Nintendo’s Game Boy Advance (ゲームボーイアドバンス), or GBA, is a 32-bit handheld video game console. The successor to the Game Boy Color, the console was launched way back in 2011, giving Makers like Chanudn plenty of time to come up with various mods for the unit.
Indeed, Chanudn recently debuted a slick speech-controlled GBA on Instructables. The basic idea? Players say the name of a button (left, A, start, etc.) and the GBA responds as if the button had been physically pressed.
So, how does it work?
“You say a word into a small microphone (let’s assume you say ‘start’) – and this signal is sent from the microphone to the computer through the [Atmel-based] Arduino Uno (ATmega328 MCU). The speech recognition software BitVoicer sees that ‘start’ is a word it’s supposed to respond to and sends the Arduino the string ‘start’,” Chanudn explained in his Instructables post.
“The Arduino receives the string and sets the voltage of one digital output pin to HIGH and the rest to LOW. The pin set to HIGH is connected to a relay that is in turn connected to two metal pads on the GBA circuit board that correspond to the start button. Since the pin is set to HIGH the relay switches states, making the two metal pads electrically connected. This electrical connection is what happens when you usually press GBA buttons, so the GBA responds as if the start button was pressed.”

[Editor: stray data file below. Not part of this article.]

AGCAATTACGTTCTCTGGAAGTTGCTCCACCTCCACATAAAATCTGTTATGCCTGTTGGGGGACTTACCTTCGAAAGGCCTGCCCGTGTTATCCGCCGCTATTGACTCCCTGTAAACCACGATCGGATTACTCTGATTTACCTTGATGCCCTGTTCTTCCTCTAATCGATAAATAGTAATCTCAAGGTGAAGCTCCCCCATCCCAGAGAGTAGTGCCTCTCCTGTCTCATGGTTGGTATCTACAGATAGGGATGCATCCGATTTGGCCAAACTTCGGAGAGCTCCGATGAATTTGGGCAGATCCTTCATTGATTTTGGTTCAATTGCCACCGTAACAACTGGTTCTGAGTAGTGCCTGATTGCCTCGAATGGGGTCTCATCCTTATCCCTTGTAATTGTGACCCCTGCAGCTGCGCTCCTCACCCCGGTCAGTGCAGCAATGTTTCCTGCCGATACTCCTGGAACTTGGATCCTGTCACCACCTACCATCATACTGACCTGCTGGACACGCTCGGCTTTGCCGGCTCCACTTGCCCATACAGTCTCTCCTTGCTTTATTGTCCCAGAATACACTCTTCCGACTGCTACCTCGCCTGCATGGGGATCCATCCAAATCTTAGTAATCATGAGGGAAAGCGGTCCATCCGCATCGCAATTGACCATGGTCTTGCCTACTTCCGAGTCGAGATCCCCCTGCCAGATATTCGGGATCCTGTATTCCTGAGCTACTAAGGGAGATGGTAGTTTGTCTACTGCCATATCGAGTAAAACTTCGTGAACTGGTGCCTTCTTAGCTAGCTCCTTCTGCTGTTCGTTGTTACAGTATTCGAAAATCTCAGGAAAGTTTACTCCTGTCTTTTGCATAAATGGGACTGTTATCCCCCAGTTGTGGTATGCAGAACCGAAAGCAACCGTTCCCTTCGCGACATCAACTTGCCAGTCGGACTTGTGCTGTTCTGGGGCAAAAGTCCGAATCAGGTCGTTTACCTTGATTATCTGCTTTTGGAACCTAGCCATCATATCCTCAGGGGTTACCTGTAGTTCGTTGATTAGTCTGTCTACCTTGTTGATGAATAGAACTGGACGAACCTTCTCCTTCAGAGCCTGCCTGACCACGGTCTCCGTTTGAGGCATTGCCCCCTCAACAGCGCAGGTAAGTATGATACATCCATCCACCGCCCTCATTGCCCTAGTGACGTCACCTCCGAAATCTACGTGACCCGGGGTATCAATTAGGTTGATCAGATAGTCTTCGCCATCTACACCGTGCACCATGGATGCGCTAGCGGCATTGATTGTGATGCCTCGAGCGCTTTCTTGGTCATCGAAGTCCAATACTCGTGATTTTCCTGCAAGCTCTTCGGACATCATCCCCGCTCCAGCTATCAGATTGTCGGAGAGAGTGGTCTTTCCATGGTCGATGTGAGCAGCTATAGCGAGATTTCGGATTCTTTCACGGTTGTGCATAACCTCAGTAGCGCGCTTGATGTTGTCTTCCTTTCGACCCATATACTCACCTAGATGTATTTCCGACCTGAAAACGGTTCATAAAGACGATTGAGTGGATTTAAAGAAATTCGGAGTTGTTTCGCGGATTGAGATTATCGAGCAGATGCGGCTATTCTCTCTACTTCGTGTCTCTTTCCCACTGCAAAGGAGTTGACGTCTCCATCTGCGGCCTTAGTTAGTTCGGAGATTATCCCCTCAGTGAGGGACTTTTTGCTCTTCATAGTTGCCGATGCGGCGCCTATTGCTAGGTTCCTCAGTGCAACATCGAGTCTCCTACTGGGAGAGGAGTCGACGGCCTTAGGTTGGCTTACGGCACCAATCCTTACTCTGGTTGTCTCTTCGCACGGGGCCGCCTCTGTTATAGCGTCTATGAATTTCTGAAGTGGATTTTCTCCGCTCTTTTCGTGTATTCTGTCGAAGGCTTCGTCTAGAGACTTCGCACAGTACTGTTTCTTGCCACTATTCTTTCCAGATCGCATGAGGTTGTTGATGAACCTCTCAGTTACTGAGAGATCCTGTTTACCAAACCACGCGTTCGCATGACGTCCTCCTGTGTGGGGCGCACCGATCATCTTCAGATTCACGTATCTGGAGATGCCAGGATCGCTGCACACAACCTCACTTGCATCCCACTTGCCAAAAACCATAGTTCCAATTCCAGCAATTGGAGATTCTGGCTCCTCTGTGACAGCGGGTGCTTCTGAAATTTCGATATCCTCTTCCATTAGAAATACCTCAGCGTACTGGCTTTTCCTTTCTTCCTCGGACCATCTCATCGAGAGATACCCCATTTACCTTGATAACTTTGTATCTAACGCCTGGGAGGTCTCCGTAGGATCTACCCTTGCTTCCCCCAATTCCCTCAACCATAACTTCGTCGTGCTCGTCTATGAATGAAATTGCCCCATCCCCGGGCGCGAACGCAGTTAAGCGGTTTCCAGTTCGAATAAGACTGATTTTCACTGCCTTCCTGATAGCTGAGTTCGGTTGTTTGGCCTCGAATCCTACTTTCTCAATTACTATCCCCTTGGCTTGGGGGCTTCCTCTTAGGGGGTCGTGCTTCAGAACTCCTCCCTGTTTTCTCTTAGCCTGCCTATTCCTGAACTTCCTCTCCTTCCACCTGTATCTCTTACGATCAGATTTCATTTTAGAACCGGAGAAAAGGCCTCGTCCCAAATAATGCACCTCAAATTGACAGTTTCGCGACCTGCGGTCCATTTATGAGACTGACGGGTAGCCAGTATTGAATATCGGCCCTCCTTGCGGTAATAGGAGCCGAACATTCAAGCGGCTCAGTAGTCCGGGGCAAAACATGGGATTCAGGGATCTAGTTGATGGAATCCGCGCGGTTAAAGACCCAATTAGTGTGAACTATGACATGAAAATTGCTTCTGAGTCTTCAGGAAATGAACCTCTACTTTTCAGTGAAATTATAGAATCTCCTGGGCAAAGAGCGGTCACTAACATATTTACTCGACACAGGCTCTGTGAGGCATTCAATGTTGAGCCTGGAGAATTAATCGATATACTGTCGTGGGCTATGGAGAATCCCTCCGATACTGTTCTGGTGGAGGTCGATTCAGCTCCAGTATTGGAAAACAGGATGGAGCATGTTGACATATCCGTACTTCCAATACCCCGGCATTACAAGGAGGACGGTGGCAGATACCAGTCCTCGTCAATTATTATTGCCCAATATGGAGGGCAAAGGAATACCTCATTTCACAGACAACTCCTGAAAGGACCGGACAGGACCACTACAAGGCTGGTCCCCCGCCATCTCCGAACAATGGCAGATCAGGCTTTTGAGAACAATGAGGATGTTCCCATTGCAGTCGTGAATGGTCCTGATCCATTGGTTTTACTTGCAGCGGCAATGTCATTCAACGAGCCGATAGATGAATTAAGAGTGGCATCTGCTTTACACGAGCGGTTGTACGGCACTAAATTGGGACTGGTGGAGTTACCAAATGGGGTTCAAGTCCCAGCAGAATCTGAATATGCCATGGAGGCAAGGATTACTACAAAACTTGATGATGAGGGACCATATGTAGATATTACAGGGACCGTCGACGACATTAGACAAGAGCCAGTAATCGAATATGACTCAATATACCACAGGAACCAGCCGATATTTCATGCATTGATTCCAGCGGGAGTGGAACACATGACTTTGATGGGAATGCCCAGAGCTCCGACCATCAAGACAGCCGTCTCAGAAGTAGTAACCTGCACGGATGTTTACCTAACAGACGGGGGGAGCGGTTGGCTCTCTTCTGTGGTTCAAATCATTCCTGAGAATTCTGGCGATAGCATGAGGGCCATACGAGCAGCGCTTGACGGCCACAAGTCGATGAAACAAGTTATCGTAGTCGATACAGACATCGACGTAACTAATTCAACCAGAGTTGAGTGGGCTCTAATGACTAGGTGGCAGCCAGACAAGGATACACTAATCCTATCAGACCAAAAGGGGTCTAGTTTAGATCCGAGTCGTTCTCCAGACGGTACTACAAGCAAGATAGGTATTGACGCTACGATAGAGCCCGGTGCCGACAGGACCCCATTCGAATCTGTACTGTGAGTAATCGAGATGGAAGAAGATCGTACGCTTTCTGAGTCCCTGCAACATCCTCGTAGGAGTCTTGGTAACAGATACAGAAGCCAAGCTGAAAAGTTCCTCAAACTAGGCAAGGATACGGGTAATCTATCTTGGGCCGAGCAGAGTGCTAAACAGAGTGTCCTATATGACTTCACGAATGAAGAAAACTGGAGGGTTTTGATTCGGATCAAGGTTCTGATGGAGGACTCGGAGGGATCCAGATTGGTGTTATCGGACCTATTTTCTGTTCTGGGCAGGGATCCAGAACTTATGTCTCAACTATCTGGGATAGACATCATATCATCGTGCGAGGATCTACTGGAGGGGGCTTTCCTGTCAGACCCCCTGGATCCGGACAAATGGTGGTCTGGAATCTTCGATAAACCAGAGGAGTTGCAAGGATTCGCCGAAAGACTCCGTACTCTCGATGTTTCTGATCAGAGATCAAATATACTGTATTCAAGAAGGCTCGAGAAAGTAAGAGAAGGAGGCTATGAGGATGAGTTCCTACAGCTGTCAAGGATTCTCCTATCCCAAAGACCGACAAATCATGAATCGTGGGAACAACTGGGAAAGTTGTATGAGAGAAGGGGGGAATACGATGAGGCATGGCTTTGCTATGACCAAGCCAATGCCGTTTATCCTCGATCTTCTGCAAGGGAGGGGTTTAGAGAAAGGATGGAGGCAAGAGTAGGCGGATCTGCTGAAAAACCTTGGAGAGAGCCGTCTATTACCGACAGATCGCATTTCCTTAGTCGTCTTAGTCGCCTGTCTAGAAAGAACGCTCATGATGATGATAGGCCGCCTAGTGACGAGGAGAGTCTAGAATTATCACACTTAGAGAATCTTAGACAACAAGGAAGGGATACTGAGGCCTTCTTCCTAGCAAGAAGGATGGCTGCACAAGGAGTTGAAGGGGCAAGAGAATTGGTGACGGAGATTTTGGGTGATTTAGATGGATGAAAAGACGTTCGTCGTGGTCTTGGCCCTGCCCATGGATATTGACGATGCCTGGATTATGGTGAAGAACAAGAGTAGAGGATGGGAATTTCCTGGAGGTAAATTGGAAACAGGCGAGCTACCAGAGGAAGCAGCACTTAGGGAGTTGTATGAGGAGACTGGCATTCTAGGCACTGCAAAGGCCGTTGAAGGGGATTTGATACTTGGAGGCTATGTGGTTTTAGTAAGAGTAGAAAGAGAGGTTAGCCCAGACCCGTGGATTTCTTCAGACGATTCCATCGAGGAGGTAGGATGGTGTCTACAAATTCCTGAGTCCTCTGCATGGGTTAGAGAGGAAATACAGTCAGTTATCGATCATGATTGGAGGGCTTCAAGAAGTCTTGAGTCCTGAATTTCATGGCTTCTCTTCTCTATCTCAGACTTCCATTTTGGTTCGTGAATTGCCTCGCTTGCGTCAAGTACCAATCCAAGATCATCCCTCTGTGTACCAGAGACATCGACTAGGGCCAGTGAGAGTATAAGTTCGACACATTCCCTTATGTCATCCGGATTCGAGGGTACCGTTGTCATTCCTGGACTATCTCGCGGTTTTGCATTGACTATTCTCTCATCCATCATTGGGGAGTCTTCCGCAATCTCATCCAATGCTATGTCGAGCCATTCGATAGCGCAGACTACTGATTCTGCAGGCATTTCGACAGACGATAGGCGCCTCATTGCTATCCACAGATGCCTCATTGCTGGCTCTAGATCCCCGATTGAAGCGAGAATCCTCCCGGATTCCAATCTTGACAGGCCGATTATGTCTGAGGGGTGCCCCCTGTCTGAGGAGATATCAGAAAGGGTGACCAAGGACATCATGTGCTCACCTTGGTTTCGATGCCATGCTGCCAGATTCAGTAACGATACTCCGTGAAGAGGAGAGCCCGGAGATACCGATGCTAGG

Aside from the Arduino Uno, key project components include:
- PC with BitVoicer speech recognition software
- 7 relays
- Two 8-pin female headers
- Two 6-pin female headers
- Adafruit’s microphone amp 4 IC sockets
“This is a project I worked on for my electronics class at Pomona College. Thanks to Professor Dwight Whitaker and Tony Grigsby for their help and guidance – and credit to Jonathan Wong for the idea for this project,” Chanudn added.
Interested in learning more about the speech-controlled Game Boy Advance? You can check out the project’s official Instructables page here.
Pingback: Paying homage to the “Father of Video Games” Maker style | Bits & Pieces from the Embedded Design World